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This article is taken from PN Review 161, Volume 31 Number 3, January - February 2005.

Difficulty, Democracy, and Modern Poetry Peter McDonald

I ought to begin by presenting my credentials: according to the editor of Bloodaxe Poems of the Year 2003 , you have before you one of 'poetry's sly academic spin-doctors', who is among (if he is not, indeed, the sinister ringleader of) 'The puritanical members of that bogus male cult of literary seriousness and poetic difficulty'. 1 It will not, I imagine, be possible for you this afternoon to judge whether you are being addressed by a bogus male; but the other details of that all too warmly-glowing reference are certainly to the point: 'seriousness', 'difficulty', 'academic' are all words with which I intend to come to grips today, and my subject obliges me speak of modern poetry in the light of these terms, if light it is. I add to them, however, another term: democracy, a word which has been serviceable to all kinds of interests over the years, but which I hope to take, and use, seriously in relation to poetry and its reading.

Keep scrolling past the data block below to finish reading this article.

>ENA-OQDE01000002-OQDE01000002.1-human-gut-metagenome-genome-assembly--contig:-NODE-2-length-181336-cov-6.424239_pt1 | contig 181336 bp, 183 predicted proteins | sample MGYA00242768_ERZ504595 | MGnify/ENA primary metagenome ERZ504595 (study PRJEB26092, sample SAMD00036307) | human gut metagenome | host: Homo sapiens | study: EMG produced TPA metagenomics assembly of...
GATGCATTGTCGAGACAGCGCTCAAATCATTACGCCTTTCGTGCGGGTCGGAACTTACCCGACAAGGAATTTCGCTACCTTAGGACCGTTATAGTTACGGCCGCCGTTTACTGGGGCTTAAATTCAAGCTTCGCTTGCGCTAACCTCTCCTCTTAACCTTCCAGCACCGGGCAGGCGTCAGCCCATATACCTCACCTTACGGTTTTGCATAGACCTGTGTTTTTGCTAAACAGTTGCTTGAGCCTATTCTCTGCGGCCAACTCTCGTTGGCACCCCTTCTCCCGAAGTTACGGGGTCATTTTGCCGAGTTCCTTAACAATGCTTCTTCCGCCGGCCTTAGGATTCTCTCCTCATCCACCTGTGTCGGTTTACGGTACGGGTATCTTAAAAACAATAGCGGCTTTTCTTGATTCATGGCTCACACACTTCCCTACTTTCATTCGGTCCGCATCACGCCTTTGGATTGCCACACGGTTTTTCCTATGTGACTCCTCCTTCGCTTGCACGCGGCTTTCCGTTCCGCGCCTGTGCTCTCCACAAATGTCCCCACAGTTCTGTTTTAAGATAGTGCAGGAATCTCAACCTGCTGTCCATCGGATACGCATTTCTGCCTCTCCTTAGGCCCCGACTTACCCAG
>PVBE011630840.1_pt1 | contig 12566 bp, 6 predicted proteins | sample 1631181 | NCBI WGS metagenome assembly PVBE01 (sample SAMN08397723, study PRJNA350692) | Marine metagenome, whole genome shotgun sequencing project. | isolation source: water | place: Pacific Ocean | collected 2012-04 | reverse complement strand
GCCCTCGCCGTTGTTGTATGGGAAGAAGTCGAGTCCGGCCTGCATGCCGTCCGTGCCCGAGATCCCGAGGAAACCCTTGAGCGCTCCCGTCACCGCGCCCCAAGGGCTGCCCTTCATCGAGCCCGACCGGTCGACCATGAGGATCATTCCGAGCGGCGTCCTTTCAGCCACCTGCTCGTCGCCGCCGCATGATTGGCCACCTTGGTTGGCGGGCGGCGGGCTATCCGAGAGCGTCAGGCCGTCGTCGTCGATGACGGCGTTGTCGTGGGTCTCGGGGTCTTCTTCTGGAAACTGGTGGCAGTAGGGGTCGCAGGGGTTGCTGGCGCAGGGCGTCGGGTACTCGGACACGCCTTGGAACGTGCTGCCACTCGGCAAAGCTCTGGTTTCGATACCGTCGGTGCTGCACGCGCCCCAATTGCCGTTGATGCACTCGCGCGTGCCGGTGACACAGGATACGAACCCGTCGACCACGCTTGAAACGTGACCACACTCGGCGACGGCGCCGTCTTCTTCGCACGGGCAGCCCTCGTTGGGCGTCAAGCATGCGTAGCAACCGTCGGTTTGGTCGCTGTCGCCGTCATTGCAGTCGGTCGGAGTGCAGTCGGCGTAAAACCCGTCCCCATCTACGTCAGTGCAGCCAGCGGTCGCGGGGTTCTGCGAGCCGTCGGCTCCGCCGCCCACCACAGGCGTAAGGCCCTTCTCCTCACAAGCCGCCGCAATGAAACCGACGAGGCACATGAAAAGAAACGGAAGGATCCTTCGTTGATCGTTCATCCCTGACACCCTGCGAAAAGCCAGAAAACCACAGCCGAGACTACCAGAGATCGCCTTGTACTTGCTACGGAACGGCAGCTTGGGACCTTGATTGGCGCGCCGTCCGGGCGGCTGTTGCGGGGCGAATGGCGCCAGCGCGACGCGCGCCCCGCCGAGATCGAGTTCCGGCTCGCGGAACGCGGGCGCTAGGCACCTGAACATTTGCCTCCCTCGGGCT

According to some views of critical activity, words with the stern ring of 'difficulty' ought already to have cleared the room; indeed, one contributor to an internet poetry site has taken me to task for the milder statement that 'in teaching poetry, the place to start is form'2 with some rather lumbering irony: 'Hello? Peter, can I butt in here? Can you hear that noise? It's not buffalo, it's the audience stampeding towards the door.'3 Well, it is perhaps good manners ...


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